July 16, 2013, 2:15 PM — There's a controversy raging among Linux developers about abusive language allegedly used by Linux Torvalds and other Linux developers on the Linux Kernel Mailing List. Sarah Sharp, an Intel Linux developer, commented about it in a post on the LKML.
Sarah's Post: Professionalism on the LKML
Here's Sarah Sharp's post on the LKML (I've included Linus' response later in the article). Strangely enough, she uses an f-bomb in her own message. This would seem to go against her suggestion about needing more professionalism on that mailing list.
Seriously, guys? Is this what we need in order to get improve -stable?
Linus Torvalds is advocating for physical intimidation and violence.
Ingo Molnar and Linus are advocating for verbal abuse.
Not *f--king* cool. Violence, whether it be physical intimidation,
verbal threats or verbal abuse is not acceptable. Keep it professional
on the mailing lists.
Let's discuss this at Kernel Summit where we can at least yell at each
other in person. Yeah, just try yelling at me about this. I'll roar
right back, louder, for all the people who lose their voice when they
get yelled at by top maintainers. I won't be the nice girl anymore.
Libertarian Free Speech Versus PC Corporate Speech Restrictions
I'm somewhat torn on this issue. First, I don't read the LKML generally so I can't comment on all of the exact words used by Linus or other Linux developers in various posts over the years. I've included two from Linus below. You can get a feel for what's been going on in those messages.
The libertarian in me dislikes politically correct or corporate standards of language. So the idea of Linus or other developers having to censor themselves or use "feel good" language really turns me off. Sometimes it's better to be direct, even if it's done in a rough or even profane way if it gets the point across...particularly if you're dealing with somebody that is pushy and won't taken no for an answer.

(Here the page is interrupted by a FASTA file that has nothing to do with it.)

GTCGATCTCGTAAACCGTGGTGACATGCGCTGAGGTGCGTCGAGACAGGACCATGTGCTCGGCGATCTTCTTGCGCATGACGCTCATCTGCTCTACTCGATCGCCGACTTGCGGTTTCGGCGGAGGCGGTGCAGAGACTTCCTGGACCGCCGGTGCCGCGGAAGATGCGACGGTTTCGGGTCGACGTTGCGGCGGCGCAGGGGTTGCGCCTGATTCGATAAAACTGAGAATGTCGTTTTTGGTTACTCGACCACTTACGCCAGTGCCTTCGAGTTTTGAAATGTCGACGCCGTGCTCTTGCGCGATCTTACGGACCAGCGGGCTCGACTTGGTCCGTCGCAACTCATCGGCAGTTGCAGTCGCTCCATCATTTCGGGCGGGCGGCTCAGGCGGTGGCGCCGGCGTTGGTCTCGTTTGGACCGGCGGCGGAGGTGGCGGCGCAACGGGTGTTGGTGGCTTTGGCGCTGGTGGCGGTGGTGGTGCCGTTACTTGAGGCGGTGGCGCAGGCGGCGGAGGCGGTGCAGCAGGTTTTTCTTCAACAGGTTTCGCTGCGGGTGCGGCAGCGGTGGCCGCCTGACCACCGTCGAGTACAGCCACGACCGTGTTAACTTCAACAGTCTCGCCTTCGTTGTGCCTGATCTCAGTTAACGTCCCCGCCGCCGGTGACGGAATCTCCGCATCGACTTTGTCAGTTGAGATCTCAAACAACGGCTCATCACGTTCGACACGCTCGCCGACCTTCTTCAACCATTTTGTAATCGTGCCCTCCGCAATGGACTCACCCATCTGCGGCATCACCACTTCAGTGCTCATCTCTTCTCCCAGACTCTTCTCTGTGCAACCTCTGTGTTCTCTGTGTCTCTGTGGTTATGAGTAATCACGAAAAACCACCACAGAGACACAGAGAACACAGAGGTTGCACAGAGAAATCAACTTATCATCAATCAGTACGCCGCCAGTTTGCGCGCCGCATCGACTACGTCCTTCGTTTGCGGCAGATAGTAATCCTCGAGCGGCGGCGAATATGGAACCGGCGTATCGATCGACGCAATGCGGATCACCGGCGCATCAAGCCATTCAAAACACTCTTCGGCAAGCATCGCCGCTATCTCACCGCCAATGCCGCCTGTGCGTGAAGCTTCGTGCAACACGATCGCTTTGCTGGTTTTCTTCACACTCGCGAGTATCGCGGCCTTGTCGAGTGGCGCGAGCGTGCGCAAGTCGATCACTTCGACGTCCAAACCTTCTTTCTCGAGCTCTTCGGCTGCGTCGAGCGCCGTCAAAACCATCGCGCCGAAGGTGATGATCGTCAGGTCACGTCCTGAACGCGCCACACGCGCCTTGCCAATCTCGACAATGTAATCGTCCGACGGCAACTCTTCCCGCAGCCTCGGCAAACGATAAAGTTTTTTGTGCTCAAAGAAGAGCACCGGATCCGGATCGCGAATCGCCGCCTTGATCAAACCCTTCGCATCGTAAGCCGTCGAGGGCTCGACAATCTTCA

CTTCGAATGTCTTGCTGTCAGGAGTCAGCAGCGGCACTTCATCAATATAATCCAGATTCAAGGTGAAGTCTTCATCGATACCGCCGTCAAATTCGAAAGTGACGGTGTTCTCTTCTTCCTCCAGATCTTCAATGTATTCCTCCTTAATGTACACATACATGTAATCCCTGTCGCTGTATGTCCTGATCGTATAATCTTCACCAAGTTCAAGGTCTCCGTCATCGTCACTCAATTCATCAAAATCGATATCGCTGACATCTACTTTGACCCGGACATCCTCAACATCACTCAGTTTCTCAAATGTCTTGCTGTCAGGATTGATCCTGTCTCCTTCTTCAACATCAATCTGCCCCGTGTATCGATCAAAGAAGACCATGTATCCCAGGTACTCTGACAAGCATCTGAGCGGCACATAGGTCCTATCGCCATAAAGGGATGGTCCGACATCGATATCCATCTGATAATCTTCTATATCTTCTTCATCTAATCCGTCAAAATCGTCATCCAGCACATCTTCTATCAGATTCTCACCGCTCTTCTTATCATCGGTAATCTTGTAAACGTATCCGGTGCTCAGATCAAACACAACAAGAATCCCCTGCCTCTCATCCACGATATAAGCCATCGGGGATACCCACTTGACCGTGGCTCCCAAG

On the other hand, sometimes you catch more flies with honey than with vinegar. Interactions between people that don't have some sort of code of conduct can quickly devolve into pointless bickering, personal attacks, and other useless wastes of time. Who wants to bother with that? It's a huge turn off to me, and it would discourage me from participating if I were a developer.
Part of this seems to be a culture clash between the corporate world of Sarah at Intel, and the home worker world of Linus Torvalds. Those who work in a corporate environment know that such places don't lend themselves to free speech or even independent thought sometimes. A freelancer or work-at-home person enjoys much more freedom in that sense. Folks like us aren't used to the self-censorship that goes on in corporations like Intel.